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One of the Most Opulent World Maps of the Dutch Golden Age
VISSCHER, C. J. [Amsterdam, 1652]
Nova Totius Terrarum Orbis Geographica Ac Hydrographica Tabula Autore. N. I. Piscator.
18 x 22 inches.
Superb hand color; excellent condition.
Rare; separately published. One of the most richly embellished, Dutch world maps acquirable today. This artistically ambitious work with vignettes along all four borders depicts 12 Roman Emperors on richly caparisoned horses in the top and bottom. In the four corners are allegorical female figures astride animals symbolizing the continents. In the side panels are city views and illustrations of figures in indigenous dress representative of various parts of the world. Jerusalem, Rome, Amsterdam, Havana and Mexico City are among the cities depicted.
Though geographically similar to Blaeu's and Jansson’s world maps plotted on the Mercator Projection, Visscher’s work provided important updating, notably throughout eastern Canada, including Hudson’s Bay, where important explorations are reflected. Also, Tierra del Fuego is more clearly seen here as a distinct landmass, now no longer connected at all to the mythical Southern Continent. Curiously, the St. Lawrence River extends as far as the mid-point of the present-day United States, where it is fed by a lake.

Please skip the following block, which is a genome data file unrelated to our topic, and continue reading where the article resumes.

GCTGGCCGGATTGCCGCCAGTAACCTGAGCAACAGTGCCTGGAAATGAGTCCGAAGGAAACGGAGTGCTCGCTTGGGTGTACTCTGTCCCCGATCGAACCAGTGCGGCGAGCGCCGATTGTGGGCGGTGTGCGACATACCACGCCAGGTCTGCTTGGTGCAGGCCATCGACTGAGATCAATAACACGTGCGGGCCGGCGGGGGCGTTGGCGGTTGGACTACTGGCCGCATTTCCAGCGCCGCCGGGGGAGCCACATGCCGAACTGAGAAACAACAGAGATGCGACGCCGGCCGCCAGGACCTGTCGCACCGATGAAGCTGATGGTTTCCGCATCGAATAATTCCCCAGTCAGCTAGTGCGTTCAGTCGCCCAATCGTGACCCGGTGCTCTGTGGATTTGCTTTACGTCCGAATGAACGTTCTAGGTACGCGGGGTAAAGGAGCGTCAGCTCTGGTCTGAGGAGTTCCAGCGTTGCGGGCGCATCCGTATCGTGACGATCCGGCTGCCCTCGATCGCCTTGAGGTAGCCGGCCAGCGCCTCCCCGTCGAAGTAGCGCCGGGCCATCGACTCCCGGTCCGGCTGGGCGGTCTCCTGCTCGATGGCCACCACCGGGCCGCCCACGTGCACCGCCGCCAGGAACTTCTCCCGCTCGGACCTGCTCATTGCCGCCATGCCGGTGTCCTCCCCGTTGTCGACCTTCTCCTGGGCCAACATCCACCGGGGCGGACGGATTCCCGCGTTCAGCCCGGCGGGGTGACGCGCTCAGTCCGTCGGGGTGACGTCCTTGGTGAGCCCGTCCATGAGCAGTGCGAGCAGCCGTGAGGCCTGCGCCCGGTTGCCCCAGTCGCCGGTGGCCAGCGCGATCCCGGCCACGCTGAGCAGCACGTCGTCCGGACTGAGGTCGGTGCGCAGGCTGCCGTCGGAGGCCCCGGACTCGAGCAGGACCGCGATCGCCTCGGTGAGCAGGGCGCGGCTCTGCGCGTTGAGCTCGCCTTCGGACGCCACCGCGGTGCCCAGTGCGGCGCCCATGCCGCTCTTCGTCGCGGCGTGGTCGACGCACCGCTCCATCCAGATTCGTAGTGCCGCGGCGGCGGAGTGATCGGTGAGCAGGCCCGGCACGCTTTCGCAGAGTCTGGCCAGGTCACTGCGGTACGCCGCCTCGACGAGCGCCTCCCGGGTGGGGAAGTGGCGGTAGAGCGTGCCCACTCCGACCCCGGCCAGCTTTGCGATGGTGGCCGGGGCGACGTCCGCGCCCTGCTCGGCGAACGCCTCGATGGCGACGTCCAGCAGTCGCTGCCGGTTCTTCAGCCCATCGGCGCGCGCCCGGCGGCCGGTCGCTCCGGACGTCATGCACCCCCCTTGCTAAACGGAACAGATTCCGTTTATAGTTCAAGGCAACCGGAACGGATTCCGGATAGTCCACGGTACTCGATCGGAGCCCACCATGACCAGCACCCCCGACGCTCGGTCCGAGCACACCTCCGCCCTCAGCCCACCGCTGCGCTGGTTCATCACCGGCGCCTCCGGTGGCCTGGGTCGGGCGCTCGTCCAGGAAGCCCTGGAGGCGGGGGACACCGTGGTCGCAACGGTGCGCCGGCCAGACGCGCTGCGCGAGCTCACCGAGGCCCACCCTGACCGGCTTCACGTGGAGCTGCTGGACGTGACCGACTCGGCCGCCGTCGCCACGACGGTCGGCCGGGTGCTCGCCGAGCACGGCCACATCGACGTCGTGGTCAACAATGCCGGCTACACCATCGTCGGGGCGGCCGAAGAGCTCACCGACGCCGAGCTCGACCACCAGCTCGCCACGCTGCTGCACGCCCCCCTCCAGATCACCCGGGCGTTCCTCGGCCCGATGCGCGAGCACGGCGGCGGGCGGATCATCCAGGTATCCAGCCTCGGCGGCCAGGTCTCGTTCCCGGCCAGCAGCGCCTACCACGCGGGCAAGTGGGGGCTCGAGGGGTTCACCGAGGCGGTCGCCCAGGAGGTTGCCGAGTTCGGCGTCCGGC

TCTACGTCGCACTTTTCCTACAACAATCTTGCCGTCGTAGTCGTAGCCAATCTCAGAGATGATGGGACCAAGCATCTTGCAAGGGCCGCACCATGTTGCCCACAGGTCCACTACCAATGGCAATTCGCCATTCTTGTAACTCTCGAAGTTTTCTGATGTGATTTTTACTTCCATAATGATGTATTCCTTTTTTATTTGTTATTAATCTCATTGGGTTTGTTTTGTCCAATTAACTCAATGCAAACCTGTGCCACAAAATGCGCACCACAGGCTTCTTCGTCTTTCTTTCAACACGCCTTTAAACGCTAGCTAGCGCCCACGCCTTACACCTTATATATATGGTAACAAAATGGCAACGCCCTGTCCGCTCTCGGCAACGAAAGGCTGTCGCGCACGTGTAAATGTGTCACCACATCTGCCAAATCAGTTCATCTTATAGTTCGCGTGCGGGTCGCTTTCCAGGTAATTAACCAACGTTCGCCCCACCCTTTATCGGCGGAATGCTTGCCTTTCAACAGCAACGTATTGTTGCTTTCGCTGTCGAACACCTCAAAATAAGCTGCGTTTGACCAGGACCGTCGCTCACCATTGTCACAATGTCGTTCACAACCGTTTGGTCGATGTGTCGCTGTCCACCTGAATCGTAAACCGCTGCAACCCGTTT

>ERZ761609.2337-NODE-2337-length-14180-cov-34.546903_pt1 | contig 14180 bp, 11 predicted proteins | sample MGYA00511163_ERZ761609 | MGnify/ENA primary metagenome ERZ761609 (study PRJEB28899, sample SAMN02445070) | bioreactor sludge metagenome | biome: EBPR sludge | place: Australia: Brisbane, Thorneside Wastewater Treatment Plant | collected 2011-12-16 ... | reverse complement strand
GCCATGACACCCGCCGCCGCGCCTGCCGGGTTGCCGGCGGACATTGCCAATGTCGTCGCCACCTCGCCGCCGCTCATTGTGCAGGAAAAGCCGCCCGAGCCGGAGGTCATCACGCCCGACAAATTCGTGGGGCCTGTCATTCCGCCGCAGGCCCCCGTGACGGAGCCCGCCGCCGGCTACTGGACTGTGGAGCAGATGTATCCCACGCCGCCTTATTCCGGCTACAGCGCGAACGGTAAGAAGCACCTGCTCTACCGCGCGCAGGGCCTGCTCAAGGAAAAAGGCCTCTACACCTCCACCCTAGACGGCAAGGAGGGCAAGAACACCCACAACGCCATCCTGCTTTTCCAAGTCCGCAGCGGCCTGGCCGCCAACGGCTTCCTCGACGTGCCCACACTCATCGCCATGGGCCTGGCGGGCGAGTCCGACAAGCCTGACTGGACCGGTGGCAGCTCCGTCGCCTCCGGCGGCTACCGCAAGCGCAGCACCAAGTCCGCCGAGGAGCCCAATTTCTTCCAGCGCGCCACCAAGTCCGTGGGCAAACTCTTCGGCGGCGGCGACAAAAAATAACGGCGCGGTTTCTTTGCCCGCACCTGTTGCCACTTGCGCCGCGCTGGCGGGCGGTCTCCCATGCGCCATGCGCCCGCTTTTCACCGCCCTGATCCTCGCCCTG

The map’s engraver is not named but was probably Pieter Goos, who engraved the companion hemispherical world map published a year earlier (Shirley 346) that is in a similar style. Also supporting Goos’s involvement in both maps is that the same error, dating the discovery of America 1592/ 1599, is repeated on both maps. In 1666, Goos would produce one of the most beautiful sea atlases of the Dutch period.